top of page

How Medicare Advantage plans impact traditional Medicare

AARP prepared a Special Bulletin this month to inform readers about Medicare’s open enrollment options during this year's open enrollment period, which runs from October to December. Overall, the articles were well-written and did a superb job of explaining the choices for members.

My interest in the Bulletin is to highlight an important point somewhat buried in all the information: Medicare Advantage Plans, as currently constructed, are crushing the traditional Medicare program and costing taxpayers billions more than traditional Medicare. Those increased costs to taxpayers are for the most part going into the profits of private insurers like United, Humana and Evalence to name of few. The Medicare program is struggling financially and yet it is giving away billions in profits to private insurers.

Let’s begin with the facts. Traditional Medicare has been on a steady decline in favor of Medicare Advantage (MA), which is private insurance, since 2008. Today, MA covers more than 50 percent of Medicare recipients. In other words, Medicare has in effect outsourced more than half of the program to private insurance companies. The primary reason consumers are selecting MA is because these plans cost less and cover more services. How is MA able to achieve these results?

  • The first reason is that MA offers patients a restricted network of providers to save money.

  • The second reason is that MA uses their volume of patients to pay the providers less for their services.

  • The third reason is that MA plans wisely focus on primary care as the key to offering better care at lower prices. They are investing billions into acquiring their own primary care practices.

  • The fourth reason is that MA uses more restrictive access to expensive services by requiring pre-certification before services are allowed.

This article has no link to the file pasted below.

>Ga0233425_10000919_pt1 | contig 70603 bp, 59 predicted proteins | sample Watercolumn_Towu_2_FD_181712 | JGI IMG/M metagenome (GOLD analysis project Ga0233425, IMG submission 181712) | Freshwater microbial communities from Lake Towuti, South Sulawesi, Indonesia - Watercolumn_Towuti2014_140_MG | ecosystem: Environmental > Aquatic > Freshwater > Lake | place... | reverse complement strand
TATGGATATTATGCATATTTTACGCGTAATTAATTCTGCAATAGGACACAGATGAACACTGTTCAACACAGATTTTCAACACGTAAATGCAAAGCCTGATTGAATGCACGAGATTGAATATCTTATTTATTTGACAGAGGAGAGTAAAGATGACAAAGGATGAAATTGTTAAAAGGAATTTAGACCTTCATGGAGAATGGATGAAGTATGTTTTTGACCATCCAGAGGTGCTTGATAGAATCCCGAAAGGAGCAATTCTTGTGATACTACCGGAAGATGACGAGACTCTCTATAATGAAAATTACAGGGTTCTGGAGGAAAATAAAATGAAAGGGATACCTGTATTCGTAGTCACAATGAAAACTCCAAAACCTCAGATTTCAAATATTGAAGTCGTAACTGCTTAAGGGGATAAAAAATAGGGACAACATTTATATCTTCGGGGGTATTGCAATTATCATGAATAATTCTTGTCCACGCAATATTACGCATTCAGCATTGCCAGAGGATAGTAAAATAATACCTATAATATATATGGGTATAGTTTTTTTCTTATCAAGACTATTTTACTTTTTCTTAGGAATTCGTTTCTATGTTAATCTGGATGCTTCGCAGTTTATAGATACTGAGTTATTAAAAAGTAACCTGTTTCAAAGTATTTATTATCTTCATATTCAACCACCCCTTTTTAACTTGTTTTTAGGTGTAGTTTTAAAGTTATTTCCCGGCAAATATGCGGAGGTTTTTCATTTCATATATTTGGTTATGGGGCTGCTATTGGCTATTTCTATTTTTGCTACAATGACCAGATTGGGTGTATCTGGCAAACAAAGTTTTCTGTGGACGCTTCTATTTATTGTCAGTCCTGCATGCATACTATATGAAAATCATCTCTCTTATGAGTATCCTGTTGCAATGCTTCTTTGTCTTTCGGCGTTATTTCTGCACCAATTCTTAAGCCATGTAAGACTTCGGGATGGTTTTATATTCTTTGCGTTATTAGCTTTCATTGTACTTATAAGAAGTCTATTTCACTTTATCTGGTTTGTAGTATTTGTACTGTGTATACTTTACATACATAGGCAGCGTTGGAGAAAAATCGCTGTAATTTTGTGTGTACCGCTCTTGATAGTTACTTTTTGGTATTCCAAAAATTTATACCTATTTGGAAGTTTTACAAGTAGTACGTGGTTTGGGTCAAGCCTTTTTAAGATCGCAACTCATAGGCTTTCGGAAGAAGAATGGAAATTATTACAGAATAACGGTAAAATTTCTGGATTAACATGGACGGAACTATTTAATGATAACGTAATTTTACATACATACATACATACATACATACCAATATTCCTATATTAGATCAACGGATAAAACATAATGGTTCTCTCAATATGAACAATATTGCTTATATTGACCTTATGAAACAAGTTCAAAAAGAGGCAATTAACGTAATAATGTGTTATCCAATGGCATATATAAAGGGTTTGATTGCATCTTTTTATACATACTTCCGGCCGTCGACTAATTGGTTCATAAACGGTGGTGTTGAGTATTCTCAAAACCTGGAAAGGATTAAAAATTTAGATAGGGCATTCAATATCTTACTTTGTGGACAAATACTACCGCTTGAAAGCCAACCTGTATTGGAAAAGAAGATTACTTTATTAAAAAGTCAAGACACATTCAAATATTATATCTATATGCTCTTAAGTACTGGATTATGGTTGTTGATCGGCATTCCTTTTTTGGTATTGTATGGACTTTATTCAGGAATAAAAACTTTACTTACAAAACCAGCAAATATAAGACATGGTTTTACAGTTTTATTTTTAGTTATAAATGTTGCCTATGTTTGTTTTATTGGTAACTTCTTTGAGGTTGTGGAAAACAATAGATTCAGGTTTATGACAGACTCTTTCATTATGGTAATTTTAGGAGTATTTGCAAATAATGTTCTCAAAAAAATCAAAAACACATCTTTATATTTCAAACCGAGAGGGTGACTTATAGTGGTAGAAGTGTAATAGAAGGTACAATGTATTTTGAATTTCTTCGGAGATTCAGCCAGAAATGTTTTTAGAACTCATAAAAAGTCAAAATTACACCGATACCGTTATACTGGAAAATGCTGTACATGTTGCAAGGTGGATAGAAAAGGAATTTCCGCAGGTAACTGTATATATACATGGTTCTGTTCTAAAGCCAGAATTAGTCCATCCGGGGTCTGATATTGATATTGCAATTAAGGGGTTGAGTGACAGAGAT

• The fifth reason is that MA plans to aggressively market their product to consumers.

These practices save significant dollars for MA plans which go mostly into the private insurers' profits. However, my greatest concern is that Medicare pays the MA plans billions more per year than the cost of traditional Medicare. Substantial research by the Commonwealth Fund (and others) documents “MA plans cost the government and taxpayers more than traditional Medicare on a per beneficiary basis. In 2022, that additional cost was 4 percent [but it has been as high as] 17 percent.” (Medicare Advantage Policy Primer May 3, 2022).

Based on the increasing and massive profits from MA plans, it appears that their cost savings and increased payment go heavily into these private insurers' profits.

So why does Medicare pay these MA plans so much? The answer is the manipulation of coding. According to the Commonwealth Fund, “the government pays MA a set rate per person, per year under what is called a risk contract.” That payment amount is adjusted to reflect risk and uses coding to determine the risk level. Unfortunately, coding is easily susceptible to manipulation and MA plans have mastered that manipulation to their benefit, according to published studies. In fact, the Congressional Budget Office (CBO) recommended that the benchmark payments to these plans be reduced by 10 percent in December 2022. This CBO strategy has been criticized by some, arguing that private insurers will merely raise premiums, which would disproportionately impact lower-income individuals on Medicare.

The facts also indicate that costs for traditional Medicare are going up at a rate of 8 percent per year while MA plans are experiencing increases of only 4 percent per year. So MA plans are spending less on beneficiaries and being paid more for that less expensive care by the government. It is important to acknowledge that MA plans are better at managing healthcare expenses than traditional Medicare, primarily because of the five strategies discussed above. Unfortunately, those savings go into private insurers' profits-not to lower costs for taxpayers.

The trajectory of these facts only compounds the financial disaster for taxpayers due to the Medicare population dramatically increasing over the next seven years. Reforming Medicare is painful but not reforming it will be more painful.

The solutions to these problems go well beyond this article, which is why I wrote the book The Journey’s End. This book offers pragmatic solutions to these challenges.

2 views0 comments


bottom of page